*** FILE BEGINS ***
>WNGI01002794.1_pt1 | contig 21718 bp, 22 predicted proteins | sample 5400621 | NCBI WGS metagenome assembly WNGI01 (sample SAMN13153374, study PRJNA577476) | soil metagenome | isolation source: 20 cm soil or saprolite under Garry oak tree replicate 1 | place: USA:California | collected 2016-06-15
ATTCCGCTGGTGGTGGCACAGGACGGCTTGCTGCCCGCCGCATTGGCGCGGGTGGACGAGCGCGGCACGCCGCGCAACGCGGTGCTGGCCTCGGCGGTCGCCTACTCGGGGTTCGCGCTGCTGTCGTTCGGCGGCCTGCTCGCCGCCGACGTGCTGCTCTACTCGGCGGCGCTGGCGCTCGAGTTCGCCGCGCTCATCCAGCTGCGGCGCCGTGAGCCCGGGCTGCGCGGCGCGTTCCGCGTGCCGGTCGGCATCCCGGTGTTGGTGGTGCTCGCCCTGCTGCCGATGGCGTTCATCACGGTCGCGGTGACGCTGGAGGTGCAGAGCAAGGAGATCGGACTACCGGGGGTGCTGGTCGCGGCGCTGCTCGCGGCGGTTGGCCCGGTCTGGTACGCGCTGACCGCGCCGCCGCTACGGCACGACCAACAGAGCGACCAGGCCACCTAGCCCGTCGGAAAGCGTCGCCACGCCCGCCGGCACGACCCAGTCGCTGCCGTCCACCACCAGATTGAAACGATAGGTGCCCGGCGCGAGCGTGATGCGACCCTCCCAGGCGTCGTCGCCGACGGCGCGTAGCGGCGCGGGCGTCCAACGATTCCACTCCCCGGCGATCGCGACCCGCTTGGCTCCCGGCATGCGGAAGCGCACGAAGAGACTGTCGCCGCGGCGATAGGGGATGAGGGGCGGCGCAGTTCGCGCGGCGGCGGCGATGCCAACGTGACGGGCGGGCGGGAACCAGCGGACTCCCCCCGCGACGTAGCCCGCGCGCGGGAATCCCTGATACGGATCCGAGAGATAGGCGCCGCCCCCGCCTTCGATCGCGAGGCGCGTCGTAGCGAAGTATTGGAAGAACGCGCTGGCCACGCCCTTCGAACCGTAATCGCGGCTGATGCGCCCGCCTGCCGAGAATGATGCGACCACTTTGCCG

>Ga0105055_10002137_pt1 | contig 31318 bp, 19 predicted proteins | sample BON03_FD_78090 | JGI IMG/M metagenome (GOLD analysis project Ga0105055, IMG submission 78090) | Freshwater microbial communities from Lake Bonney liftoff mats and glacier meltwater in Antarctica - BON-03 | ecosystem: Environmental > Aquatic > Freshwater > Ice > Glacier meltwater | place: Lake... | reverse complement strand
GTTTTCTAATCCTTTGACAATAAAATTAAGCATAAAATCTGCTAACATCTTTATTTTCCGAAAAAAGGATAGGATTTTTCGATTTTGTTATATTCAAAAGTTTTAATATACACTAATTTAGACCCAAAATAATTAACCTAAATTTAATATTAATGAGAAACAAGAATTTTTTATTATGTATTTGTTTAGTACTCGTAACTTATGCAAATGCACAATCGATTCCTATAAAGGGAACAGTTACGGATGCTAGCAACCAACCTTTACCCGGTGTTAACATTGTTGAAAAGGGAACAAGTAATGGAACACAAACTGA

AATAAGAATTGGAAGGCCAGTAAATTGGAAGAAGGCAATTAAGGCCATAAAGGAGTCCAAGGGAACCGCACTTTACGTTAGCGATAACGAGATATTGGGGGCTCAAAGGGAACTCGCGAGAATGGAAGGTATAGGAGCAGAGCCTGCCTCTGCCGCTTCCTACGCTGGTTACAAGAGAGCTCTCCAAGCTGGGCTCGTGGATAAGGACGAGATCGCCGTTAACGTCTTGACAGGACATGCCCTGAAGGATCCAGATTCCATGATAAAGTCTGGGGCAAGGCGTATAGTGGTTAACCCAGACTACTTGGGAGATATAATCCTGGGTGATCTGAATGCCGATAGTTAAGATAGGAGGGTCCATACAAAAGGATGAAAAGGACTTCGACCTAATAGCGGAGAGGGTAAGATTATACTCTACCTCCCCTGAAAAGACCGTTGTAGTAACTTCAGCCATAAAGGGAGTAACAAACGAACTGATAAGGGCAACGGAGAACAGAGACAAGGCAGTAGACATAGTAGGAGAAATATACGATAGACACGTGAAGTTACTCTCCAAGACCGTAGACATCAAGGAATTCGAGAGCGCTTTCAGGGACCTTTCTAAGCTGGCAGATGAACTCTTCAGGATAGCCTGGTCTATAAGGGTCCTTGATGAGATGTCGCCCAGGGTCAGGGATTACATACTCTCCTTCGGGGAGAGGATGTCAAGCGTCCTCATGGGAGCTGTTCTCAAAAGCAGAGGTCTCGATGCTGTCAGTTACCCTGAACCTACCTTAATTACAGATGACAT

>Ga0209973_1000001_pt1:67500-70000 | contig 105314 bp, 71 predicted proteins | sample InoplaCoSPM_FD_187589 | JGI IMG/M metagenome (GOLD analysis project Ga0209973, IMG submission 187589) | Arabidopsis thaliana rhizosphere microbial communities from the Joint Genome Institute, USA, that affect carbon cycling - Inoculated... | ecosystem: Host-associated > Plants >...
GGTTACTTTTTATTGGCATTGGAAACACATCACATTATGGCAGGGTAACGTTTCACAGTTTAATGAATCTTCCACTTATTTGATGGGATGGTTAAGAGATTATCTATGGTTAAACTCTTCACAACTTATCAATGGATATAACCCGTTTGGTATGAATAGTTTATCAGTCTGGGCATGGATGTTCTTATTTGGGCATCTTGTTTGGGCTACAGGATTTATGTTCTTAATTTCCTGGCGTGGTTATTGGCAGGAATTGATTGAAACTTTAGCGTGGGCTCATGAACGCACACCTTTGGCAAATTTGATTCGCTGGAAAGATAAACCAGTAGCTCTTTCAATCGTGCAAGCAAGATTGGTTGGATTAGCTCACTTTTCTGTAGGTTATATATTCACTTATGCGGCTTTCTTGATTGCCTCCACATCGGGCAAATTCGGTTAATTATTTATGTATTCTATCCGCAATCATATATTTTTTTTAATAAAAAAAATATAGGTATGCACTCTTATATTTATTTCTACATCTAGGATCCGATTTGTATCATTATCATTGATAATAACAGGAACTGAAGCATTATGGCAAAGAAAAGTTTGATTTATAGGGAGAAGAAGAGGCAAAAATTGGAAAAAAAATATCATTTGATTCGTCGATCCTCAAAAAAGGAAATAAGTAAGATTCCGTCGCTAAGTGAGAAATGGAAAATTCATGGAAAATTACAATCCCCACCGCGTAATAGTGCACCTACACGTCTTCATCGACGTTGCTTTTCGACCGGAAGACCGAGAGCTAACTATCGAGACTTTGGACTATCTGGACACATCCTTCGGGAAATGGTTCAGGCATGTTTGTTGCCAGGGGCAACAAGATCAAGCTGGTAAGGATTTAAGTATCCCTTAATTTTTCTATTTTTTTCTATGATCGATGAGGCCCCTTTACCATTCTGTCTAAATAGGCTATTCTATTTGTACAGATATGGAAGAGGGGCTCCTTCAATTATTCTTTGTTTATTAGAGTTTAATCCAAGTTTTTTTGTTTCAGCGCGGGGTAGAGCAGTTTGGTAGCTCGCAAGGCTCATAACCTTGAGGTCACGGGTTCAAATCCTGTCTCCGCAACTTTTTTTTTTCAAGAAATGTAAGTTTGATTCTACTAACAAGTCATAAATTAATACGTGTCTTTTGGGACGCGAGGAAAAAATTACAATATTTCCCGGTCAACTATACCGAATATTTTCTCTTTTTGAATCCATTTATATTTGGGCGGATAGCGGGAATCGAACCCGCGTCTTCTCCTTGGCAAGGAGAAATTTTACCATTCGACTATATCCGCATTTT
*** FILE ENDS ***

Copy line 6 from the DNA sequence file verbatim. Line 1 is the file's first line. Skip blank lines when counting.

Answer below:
>Ga0209973_1000001_pt1:67500-70000 | contig 105314 bp, 71 predicted proteins | sample InoplaCoSPM_FD_187589 | JGI IMG/M metagenome (GOLD analysis project Ga0209973, IMG submission 187589) | Arabidopsis thaliana rhizosphere microbial communities from the Joint Genome Institute, USA, that affect carbon cycling - Inoculated... | ecosystem: Host-associated > Plants >...